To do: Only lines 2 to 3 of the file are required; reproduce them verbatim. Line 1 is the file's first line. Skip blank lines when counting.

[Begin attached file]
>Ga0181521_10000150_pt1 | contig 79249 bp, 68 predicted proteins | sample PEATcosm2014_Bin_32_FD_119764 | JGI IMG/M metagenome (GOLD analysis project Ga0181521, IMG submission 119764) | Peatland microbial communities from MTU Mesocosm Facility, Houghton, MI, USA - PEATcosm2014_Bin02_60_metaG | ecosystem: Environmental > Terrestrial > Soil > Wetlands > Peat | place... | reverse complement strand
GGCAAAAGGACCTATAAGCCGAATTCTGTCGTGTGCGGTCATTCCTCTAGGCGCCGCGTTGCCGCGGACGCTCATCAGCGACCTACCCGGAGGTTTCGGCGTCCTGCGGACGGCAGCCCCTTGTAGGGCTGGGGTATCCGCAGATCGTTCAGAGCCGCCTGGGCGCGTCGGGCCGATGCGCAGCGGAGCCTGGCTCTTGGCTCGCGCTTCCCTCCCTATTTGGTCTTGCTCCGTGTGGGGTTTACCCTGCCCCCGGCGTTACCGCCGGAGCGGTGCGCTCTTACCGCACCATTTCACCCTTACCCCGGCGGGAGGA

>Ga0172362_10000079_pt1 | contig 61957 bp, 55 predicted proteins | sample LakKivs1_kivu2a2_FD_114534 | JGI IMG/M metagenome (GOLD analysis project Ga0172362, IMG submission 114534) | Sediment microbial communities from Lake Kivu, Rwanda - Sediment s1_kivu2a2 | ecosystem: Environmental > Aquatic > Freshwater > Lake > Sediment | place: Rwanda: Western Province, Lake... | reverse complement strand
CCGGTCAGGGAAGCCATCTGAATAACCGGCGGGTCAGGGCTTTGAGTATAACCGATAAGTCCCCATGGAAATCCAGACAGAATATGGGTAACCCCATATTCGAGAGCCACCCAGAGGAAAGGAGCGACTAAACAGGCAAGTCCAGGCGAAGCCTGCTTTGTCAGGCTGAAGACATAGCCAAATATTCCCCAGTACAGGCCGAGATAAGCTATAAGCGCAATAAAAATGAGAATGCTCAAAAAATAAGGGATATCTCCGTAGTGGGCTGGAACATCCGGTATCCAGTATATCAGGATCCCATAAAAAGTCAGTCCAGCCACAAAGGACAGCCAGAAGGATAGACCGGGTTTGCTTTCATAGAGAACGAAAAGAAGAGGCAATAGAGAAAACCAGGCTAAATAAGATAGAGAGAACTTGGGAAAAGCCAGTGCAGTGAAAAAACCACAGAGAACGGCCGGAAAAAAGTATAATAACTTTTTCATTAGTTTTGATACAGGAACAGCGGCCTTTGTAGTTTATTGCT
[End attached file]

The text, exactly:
GGCAAAAGGACCTATAAGCCGAATTCTGTCGTGTGCGGTCATTCCTCTAGGCGCCGCGTTGCCGCGGACGCTCATCAGCGACCTACCCGGAGGTTTCGGCGTCCTGCGGACGGCAGCCCCTTGTAGGGCTGGGGTATCCGCAGATCGTTCAGAGCCGCCTGGGCGCGTCGGGCCGATGCGCAGCGGAGCCTGGCTCTTGGCTCGCGCTTCCCTCCCTATTTGGTCTTGCTCCGTGTGGGGTTTACCCTGCCCCCGGCGTTACCGCCGGAGCGGTGCGCTCTTACCGCACCATTTCACCCTTACCCCGGCGGGAGGA

>Ga0172362_10000079_pt1 | contig 61957 bp, 55 predicted proteins | sample LakKivs1_kivu2a2_FD_114534 | JGI IMG/M metagenome (GOLD analysis project Ga0172362, IMG submission 114534) | Sediment microbial communities from Lake Kivu, Rwanda - Sediment s1_kivu2a2 | ecosystem: Environmental > Aquatic > Freshwater > Lake > Sediment | place: Rwanda: Western Province, Lake... | reverse complement strand